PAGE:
As his recorded output goes, his 2011 debut No Time For Dreaming easily stands out as his strongest, start to finish. Nevertheless, 2013’s Victim of Love and 2016’s Changes showed both expansiveness and an in-the-cut growth as a recording artist. The same goes for Black Velvet. The dire brood of lead single “I Feel A Change” shows what could’ve been a thrilling direction for the singer. The instrumentation recalls the most chilling of Budos Band compositions, and Bradley slays on it, answering those mournful horns on the chorus as though he’s beating back demons with all his strength. The title track is similarly swept up in producer/guitarist Tommy “TNT” Brenneck’s haunted deep-funk elegance. Slated for the singer to work on, the tune is marked by Bradley’s absence. Along with the winning, more uptempo numbers (including an irresistibly sweet rendition of the Rodriguez track “I’ll Slip Away”), these two make it awfully tough to not to get stuck on the A Side, loving it all more and more with every listen.

Even if it frontloads the strongest and newest material, Black Velvet provides a largely engaging second side. The one exception being his cover of Neil Young’s “Heart of Gold,” originally released as a single in 2011, which feels somehow more gimmicky than the (solid, even if it highlights how cloying Cobain’s lyrics could be) Nirvana cover preceding it. The sentiment is clearer and truer to Bradley, and he finds his way home with the material. But the affair as a whole fails to distill or elevate what time has shown to be a stale, plodding, and utterly overrated Neil Young tune. The “Tracks of My Tears” backing vocal allusion off of the chorus only seems to stress how “just sitting there” of a composition Neil gave us. That a Sabbath ballad makes more sense, let alone stands as one Bradley’s best recordings, is kind of a shock. The stripped-down, drum machine-led “(I Hope You Find) The Good Life” and its subsequent, charmingly lo-fi inversion are the main attractions of the second half. The former contains a wonderful little detail worth mentioning: Conversationally transitioning into a couple verses of Barbra Streisand’s “The Way We Were,” Bradley sings “Scary pictures of the smiles we left behind.” It’s likely a misread that never got fixed, but the moment is all the better for it. Scattered may make more sense, but scary speaks more to the frayed, wide-eyed awe the singer seemed to bring to all he experienced — even reminiscence.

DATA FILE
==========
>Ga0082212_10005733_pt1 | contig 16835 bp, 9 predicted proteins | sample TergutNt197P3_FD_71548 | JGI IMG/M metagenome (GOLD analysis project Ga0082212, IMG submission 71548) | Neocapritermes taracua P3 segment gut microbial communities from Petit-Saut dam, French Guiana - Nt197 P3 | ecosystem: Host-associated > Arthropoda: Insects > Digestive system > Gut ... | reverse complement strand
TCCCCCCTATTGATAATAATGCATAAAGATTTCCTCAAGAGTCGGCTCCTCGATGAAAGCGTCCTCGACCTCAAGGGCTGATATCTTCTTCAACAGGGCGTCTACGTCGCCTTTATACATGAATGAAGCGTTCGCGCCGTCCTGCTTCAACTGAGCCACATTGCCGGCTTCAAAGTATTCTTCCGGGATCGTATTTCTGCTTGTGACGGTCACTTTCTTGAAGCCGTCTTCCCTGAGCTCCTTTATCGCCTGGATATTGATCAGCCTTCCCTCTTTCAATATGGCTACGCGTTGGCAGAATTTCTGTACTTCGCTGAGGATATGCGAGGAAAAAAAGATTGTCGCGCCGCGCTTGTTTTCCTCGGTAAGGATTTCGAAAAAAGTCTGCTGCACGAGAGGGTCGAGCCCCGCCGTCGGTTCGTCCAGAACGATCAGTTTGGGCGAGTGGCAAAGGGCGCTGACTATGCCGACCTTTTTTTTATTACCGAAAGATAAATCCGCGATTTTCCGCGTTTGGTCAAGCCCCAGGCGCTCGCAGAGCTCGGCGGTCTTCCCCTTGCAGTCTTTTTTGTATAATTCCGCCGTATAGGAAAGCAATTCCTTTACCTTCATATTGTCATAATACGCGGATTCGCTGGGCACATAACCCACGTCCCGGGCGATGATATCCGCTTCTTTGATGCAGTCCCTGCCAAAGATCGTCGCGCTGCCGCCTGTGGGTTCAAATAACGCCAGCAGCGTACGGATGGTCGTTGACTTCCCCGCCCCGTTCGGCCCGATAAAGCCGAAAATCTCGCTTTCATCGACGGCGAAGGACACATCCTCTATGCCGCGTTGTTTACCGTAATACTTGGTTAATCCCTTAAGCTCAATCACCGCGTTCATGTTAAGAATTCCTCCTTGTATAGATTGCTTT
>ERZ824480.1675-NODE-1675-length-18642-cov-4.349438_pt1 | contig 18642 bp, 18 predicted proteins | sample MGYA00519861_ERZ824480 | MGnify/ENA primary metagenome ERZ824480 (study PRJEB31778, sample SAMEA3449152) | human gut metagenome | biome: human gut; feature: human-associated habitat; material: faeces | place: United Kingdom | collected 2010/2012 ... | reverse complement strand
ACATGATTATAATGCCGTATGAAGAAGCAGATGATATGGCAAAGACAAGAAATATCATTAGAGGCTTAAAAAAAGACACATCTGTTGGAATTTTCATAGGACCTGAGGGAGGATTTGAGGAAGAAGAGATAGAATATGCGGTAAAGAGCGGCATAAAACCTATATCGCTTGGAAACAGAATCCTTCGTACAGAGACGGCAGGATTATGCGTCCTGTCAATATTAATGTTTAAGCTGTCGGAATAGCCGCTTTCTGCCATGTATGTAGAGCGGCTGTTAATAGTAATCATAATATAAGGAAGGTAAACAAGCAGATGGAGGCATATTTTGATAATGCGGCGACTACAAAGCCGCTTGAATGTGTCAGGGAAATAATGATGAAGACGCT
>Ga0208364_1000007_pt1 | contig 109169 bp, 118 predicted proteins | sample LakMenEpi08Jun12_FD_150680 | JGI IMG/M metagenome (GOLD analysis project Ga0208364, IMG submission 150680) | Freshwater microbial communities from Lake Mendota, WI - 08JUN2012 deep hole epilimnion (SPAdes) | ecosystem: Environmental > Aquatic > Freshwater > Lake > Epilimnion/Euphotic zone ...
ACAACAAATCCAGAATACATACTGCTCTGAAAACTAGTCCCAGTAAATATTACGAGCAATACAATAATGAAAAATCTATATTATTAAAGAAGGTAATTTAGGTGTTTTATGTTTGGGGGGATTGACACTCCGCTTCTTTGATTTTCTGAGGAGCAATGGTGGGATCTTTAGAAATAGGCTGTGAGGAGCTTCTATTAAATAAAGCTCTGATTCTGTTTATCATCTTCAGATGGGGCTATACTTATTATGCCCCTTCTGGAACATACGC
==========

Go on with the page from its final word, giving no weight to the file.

I can’t write it, so you (or the greater “you” that’ll never see these words) will feel it. Certainly not like this man sang it, anyway. But we all need to push past our bitterness, justified or otherwise, and have a cold hard think about this simple notion. We need to do it now, or what was once struggle will become utter defeat, and all will be lost. In a tough moment in Poull Brien’s lovely 2012 documentary, Soul of America, Bradley confesses to sometimes wanting to tap out altogether under the strain. And you can tell it took a lot out of the man to acknowledge as much out loud. That someone like Bradley could soldier on against all odds should shame us into doing better. And we most certainly can do better than cleaving to whatever relative despair we’re in the throes of. Love demands it, as it very well should.

Most Read